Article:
I walked slowly back to the house. I picked up my 30-30 and returned to the barn. The lamb’s labored breathing was audible when I opened the stall gate. I raised the rifle and shot her between and just above both watching eyes. She died instantly.

Outside, the cold rain began to fall on the valley. I went back to the house, gun in my hand, breathing in the smell of the rain, of this season, aware of this rhythm, this awful beauty in the dying of the year. But I continued to look ahead, on another cold day in early January, to when the next lambing season begins on our farm, always in hope and sometimes in death.

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Reading this weekend: The Art of Loading Brush: new agrarian writings, by Wendell Berry. And, The Lean Farm: how to minimize waste, increase efficiency, and maximize value and profits with less work, by Ben Hartman. Both, seemingly at odds with each other upon first glance.

The South is a Neolithic Fort: revisited

Paul Kingsnorth, in his latest collections of essays, references a Scottish poet who moved to a small isolated farm and never left. His friends visited and asked why he had withdrawn from the world. Standing there among his gardens, he answered, I didn’t withdraw, I attacked.

These past weeks as a residual collection of pond-scum Nazis and Klansmen fought against those swept up in an emotional new-Taliban-ish movement, it occurred to me both were hell-bent on purification, either of a people or a history. Both seemed an appropriate stand-in actor for our modern world, with its mania for either paving over an inconvenient past or an arable landscape.

The real rebel culture of the South has always been found in its gardens, chicken coops, and pigsties. So, today, I resolve upon leaving my study to go out to my gardens, where, in an act of rebellion, I will launch an attack against modernity, one tomato at a time. Let my monument be a well-stocked larder and a cured ham hanging under the stairs.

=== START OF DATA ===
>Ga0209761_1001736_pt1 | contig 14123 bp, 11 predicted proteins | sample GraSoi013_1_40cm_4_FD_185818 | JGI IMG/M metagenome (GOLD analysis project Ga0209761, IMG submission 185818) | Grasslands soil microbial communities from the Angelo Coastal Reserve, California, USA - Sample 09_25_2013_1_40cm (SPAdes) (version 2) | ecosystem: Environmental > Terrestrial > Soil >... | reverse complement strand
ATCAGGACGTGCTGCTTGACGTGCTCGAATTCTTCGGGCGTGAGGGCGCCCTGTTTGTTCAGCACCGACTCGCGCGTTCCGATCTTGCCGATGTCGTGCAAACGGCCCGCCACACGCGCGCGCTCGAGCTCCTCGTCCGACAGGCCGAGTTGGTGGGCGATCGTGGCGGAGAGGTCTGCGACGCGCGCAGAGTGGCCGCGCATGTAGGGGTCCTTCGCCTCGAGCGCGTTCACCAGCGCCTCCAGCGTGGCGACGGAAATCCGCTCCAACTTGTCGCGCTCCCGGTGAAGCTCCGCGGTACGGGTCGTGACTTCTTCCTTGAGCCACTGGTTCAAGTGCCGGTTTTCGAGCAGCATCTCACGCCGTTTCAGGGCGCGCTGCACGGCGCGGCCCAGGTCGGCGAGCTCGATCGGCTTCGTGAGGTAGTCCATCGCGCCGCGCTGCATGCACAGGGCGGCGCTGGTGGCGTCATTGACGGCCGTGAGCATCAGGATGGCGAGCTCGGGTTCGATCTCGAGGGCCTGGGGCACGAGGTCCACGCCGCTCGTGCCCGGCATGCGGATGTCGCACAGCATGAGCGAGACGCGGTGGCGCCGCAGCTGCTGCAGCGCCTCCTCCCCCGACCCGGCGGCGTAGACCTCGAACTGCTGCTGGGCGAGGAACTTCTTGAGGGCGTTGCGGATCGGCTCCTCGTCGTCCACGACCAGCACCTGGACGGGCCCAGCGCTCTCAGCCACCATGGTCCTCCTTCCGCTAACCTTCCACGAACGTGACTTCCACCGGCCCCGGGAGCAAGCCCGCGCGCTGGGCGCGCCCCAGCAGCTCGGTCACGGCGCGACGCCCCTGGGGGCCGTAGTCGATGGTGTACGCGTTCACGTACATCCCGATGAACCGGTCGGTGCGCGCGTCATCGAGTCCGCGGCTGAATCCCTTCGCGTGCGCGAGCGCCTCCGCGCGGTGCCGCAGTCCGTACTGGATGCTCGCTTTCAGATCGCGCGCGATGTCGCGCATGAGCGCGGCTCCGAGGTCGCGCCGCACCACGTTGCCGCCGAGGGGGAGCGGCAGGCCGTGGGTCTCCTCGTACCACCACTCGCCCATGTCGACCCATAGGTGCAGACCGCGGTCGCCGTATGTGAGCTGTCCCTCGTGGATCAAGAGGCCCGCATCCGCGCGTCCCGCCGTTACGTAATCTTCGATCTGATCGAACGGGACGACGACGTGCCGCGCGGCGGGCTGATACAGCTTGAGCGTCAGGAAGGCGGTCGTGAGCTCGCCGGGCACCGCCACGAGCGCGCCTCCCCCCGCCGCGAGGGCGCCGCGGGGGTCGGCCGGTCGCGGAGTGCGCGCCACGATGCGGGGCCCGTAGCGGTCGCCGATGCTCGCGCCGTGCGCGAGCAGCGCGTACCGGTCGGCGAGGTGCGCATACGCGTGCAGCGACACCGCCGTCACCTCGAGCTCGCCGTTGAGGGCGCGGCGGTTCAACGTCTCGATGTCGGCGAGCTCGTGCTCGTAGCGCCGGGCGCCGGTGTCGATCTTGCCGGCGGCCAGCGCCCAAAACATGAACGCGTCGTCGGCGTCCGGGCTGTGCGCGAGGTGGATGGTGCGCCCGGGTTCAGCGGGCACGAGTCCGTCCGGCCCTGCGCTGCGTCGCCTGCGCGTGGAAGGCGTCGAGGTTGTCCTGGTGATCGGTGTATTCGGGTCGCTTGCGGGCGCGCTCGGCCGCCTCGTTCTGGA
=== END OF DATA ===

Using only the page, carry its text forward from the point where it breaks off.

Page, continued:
It was in a Steak ‘n Shake in Georgia, standing in a swirl of moderns, with their faux tribal tattoos and piercings, that a small girl protectively held the weathered fingers of her grandfather. He stood erect in his worn overalls, both hands slightly curled, as if gripping the wooden handles of a plow, looking out of place.

The image struck me that all of the people, the building, and the parking lot were intruders and interlopers, a mirage. That the old man was standing in the same pose, in the same place in a tobacco plot, hands gripped just so around the plow handles, two mules out front and a granddaughter by his side.

The South is like this. Sometimes it is a Neolithic fort in the landscape. A slight rise in the ground indicating the presence of a past for those who can read it. A place full of relics and behaviors that are deemed out of place in a culture easily bored and distracted. It is not a landscape easily read by the digital world or understood by soundbite.

It has a people, black and white, who are looked down on and discarded because they have not adapted quickly enough. Modest people who don’t know that a paved parking lot has more value than a small field of their own. It has an agrarian soul and a heart that still beats.

This South is a run-down home, chickens scratching around the yard. Its roosters crow at all hours, riling the neighbor from up north who built a McMansion next door, an outsider who did not know pigs can stink. It is a make-do world where fences get built out of scaffolding discarded by a now defunct warehouse, a world often stubbornly ignorant of the rewards of nine to five and cultures bought and traded on Netflix.

It is a world that doesn’t easily discard anything, even the burdens of the past. A world easily mocked with sitcom humor, by a world in which advanced degrees in identity politics measure a culture to the failed standard of a “New Man” emerging.

Drive down the backroads of our valley and find gatherings of men sitting on shaded porches in the midday heat. Surrounded by well-tended gardens, with chickens scratching and kids in the dirt, they talk sedition and plot the downfall of the moderns. An elaborate plan called Waiting Them Out. Meanwhile, they buy nothing new, grow their own food, slaughter their own chickens, hunt their own game, and grip the handles of the plow.

Join them if you wish … or not, they don’t care.

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Reading this weekend: Butter, a rich history, by Elaine Khosrova.